Evolutionary and Ecological Genomics
Kansas State University | Division of Biology | Morgan Labhttp://www.ksu.eduhttp://www.ksu.edu/biologyhttp://www.ksu.edu/morganlabshapeimage_1_link_0shapeimage_1_link_1shapeimage_1_link_2
 
 

Research in my lab is motivated by the fact that most species are subdivided into finite systems of subpopulations and that the pattern of phenotypic and genetic variation within and among populations provides crucial information about evolutionary processes in nature. Determining the relative roles of diverse evolutionary processes in population differentiation and local adaptation has and remains one of the central questions in evolutionary biology. My lab addresses these questions using a combination of quantitative genetic, molecular genetic, candidate gene, genomic, and statistical approaches to investigate the evolution and genetic control of ecologically important phenotypes in nature.

Currently, the research in my lab focuses on three broad research questions:

  1. What are the loci and genetic networks that underlie ecologically-relevant phenotypic variation?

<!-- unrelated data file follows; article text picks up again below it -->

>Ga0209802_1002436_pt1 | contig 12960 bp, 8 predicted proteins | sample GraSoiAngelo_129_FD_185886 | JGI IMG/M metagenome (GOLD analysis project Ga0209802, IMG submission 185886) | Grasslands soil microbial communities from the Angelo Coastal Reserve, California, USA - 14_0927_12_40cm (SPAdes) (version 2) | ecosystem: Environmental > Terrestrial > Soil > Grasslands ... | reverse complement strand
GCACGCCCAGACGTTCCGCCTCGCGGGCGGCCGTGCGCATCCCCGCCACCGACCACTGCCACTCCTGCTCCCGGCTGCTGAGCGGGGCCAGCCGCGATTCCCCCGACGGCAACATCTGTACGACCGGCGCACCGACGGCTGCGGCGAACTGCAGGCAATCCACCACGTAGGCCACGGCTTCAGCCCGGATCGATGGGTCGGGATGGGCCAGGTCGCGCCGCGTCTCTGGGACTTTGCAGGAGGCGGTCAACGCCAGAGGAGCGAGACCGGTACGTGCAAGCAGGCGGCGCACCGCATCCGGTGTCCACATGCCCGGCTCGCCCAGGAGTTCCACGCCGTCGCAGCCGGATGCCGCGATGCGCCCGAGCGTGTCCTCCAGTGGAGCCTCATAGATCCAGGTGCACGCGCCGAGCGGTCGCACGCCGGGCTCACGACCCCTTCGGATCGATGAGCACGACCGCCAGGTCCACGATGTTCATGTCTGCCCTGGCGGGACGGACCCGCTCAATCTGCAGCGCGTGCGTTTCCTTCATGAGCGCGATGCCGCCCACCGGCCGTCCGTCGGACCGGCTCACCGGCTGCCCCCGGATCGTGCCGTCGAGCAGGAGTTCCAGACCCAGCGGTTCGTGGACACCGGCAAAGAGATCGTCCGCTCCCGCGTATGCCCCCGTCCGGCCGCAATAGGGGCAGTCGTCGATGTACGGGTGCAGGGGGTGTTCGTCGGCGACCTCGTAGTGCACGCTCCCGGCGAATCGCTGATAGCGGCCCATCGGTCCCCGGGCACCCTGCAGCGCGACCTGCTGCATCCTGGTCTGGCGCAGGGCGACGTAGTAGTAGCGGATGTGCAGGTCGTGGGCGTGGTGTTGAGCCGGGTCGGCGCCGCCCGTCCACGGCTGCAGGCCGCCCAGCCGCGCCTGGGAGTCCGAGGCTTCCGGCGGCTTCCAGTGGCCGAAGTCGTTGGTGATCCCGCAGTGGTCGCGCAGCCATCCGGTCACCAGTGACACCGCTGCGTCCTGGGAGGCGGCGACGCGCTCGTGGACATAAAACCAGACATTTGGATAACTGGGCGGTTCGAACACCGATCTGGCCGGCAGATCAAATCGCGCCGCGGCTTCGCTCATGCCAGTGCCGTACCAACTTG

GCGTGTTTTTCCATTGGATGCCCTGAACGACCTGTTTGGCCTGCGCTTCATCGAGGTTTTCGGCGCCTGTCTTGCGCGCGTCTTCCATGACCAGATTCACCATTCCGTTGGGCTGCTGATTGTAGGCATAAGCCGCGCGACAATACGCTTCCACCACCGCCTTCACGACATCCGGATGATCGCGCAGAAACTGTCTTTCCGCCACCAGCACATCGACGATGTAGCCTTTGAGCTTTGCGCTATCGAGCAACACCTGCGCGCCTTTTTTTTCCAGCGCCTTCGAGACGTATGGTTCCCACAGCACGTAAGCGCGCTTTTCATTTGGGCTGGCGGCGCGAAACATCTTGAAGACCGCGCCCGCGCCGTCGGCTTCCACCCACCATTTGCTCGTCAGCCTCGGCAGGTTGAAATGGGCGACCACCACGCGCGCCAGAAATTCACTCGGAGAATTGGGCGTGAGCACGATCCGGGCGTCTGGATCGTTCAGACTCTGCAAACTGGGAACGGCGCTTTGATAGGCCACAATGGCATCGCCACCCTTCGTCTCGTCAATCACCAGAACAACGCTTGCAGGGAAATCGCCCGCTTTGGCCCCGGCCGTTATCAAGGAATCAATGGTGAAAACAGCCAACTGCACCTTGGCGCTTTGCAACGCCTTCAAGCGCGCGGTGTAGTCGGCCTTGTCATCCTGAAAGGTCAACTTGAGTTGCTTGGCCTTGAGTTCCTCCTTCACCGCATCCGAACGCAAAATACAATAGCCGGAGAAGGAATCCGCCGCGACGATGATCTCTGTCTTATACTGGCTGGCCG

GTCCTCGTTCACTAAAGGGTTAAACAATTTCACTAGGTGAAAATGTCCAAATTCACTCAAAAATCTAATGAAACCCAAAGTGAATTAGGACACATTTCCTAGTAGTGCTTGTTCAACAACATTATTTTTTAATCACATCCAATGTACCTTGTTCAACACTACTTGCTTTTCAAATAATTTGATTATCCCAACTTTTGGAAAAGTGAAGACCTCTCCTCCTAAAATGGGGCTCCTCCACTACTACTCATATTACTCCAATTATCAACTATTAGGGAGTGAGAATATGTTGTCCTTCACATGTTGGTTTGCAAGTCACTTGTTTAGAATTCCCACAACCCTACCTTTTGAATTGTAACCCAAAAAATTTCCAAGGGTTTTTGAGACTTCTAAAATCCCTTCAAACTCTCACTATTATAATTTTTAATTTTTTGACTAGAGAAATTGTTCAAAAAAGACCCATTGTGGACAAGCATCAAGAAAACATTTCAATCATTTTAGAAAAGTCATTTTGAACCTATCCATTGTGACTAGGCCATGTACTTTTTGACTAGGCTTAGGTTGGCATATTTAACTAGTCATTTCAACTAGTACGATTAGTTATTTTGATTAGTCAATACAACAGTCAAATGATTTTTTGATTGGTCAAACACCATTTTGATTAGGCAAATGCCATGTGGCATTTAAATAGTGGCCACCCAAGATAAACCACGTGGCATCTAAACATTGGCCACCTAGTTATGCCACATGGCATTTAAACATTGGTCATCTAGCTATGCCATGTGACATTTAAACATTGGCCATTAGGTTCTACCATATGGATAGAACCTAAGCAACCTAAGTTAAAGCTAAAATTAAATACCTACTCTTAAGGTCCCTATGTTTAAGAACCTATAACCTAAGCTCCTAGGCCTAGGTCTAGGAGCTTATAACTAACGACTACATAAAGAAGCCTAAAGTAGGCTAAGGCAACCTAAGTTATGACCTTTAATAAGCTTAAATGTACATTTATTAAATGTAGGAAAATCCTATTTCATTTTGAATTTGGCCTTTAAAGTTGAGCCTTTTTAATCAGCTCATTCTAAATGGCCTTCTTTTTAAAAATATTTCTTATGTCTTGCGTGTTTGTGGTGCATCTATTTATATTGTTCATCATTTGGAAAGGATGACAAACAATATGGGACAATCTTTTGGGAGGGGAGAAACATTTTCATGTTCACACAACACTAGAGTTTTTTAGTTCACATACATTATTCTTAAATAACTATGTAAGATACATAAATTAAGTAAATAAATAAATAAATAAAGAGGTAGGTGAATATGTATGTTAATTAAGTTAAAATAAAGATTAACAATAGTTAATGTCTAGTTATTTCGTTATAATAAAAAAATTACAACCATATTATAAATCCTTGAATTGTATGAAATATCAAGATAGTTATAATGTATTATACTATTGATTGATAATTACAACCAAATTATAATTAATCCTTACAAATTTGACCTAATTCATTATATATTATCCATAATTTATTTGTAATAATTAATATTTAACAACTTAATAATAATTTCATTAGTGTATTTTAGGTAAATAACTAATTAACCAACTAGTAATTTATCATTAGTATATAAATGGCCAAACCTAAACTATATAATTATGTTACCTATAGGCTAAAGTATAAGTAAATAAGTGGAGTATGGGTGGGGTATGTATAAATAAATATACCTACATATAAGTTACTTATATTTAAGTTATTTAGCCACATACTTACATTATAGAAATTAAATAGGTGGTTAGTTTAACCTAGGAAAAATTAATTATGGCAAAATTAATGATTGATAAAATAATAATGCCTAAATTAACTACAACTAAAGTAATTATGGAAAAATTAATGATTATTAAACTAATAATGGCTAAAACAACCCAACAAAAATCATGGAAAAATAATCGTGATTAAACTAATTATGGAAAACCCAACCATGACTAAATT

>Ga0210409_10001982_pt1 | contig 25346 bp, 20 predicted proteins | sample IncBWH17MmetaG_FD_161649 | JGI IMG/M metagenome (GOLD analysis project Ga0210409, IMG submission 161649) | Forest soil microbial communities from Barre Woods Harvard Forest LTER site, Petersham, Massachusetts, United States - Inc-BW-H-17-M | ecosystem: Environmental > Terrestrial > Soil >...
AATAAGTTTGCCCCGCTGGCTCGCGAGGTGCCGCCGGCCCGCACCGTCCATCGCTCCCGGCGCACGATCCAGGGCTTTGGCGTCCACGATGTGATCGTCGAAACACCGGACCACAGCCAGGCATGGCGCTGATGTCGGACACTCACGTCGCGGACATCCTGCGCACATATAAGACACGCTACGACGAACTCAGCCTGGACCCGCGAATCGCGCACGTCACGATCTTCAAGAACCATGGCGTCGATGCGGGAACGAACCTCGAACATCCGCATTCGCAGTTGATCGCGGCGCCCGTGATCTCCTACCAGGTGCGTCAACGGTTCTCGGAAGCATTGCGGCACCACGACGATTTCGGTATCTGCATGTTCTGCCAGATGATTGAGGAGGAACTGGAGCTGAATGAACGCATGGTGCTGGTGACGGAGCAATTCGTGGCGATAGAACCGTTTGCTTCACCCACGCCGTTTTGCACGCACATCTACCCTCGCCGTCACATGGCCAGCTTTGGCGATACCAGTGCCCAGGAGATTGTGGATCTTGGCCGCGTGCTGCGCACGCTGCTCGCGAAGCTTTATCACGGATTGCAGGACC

2. What evolutionary processes have influenced (and currently influence) the molecular genetic variation at these functional loci? Among populations? Among species?

  3. How does molecular variation in these loci and networks influence ecologically relevant phenotypic variation in nature?

To address these questions, we currently employ the powerful model system of Drosophila melanogaster, because it allows us to use many of the numerous genetic and genomic tools that are available in this model system. However, in addition to a fantastic genetic tool kit D. melanogaster also displays many complex adaptation in nature (e.g. cold tolerance, heat tolerance, starvation resistance, etc.) thus it is an ideal model system for the study of ecological and evolutionary genomics.

Although, research in my lab has focused primarily on quantitative genetics in Drosophila, I have very broad interests that span the entire field of evolutionary and ecological quantitative genetics. If you are interested in any aspect of evolutionary and ecological genetics, I encourage you to contact me regardless of your particular taxonomic allegiance.

 
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Morgan Lab


Mailing address:

Division of Biology

116 Ackert Hall

Manhattan, KS 66506


Phone Numbers:

Ted’s office: 785-532-6126

Molecular lab: 785-532-6074

Fly lab: 785-532-6416

Fax: 785-532-6653

email: tjmorgan@ksu.edu

Ted’s skype: morganlab.ksu


Physical Location:

Fly Lab: Chalmers 257

Molecular Lab: Chalmers 261

Incubator Lab: Chalmers 263

Ted’s Office: Chalmers 239D


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